Aizsaules iela.

The cemetery is located in north-eastern Riga, 4.5 kilometers from the Old Town.

Two sites from the Soviet occupation following the Second World War are worth a visit at the Forest Cemetery:
1. The burial ground, “The White Crosses”, and
2. The gravesite of Janis Cakste, the first president of the newly
independent Latvia in 1922.

The burial ground, “The White Crosses”.
More than 120 people, tortured and killed in 1940-41 by the
Communist regime, were reburied here in 1941-1944. They were
originally buried in mass graves elsewhere. After the Soviet
occupation of 1944 the area was leveled. Later, new burials were
allowed on the area by the Communist regime in order to forget
the victims. After Latvia’s independence, it was decided not to
move the new graves but to establish a memorial site. The area
is today surrounded by white crosses to honor the victims of the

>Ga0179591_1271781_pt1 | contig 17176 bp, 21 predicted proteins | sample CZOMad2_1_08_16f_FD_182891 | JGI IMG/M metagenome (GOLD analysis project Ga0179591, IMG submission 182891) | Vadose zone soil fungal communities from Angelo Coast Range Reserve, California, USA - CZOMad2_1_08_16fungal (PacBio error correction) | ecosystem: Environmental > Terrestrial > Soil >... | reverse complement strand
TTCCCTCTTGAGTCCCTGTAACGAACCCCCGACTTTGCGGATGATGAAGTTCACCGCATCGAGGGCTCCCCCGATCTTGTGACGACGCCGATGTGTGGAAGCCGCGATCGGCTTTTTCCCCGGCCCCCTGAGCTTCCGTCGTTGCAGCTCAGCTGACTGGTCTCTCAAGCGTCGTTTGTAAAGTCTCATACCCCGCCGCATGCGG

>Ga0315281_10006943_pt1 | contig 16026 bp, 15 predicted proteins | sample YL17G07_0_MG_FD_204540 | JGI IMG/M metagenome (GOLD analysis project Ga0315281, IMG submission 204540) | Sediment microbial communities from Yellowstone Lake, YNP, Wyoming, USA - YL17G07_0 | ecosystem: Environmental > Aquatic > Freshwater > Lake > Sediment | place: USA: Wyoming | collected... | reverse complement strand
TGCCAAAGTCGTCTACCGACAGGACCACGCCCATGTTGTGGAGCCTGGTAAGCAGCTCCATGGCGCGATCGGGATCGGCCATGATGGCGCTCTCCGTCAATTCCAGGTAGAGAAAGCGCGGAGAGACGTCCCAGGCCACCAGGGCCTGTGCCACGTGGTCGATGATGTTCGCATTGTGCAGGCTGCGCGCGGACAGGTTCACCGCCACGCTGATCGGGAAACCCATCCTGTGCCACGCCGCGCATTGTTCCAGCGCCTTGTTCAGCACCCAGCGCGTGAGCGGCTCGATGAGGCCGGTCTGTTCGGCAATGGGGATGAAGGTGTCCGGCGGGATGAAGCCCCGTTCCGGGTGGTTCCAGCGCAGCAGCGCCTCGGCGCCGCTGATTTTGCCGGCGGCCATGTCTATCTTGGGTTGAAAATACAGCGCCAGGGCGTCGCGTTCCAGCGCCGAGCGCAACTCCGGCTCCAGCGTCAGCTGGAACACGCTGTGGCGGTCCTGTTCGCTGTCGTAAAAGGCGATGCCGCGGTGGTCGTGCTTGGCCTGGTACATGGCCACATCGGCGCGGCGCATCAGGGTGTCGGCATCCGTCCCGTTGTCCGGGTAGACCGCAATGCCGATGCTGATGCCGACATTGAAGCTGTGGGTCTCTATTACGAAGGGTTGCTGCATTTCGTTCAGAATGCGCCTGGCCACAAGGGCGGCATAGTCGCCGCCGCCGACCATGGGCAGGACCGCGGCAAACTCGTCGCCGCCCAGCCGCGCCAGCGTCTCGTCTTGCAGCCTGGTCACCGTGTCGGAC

Communist regime from 1940-41.

The gravesite of Jānis Čakste.
The grave of Jānis Čakste, the first president of the independent
Latvia in 1922, are located at the end of the long open area
stretching from the main entrance of the cemetery. The
Communist regime was against remembering Jānis Čakste. The
KGB therefore guarded the grave to hinder protest actions, for
example, on special memorial days related to the freedom of
Latvia. A militiaman can be seen on the right side of the photo.
A large gravesite and memorial for Vilis Lācis, president of the
Soviet Latvia, was erected in the middle of the long open area
to obstruct the view from the entrance to the gravesite of Jānis
Čakste. Vilis Lācis was the man who signed the instruction on the
deportations of Latvians in 1949.
Furthermore the Communists were also permitted to be buried in
the open area in front of the gravesite of Jānis Čakste.

The Forest Cemetery shows that even cemeteries did not escape Communist influence and activities. From all the Baltic countries and Finland, there are stories of Soviets destroying cemeteries, incorporating land used for other purposes and using gravestones as road material (A part of The Great Cemetery in Riga was turned into a park). A visit to the Forest Cemetery should also include The Brothers Cemetery located on adjoining land. This national monument is a burial ground for Latvian soldiers killed from 1915 to 1920 in the First World War and the Latvian War of Independence.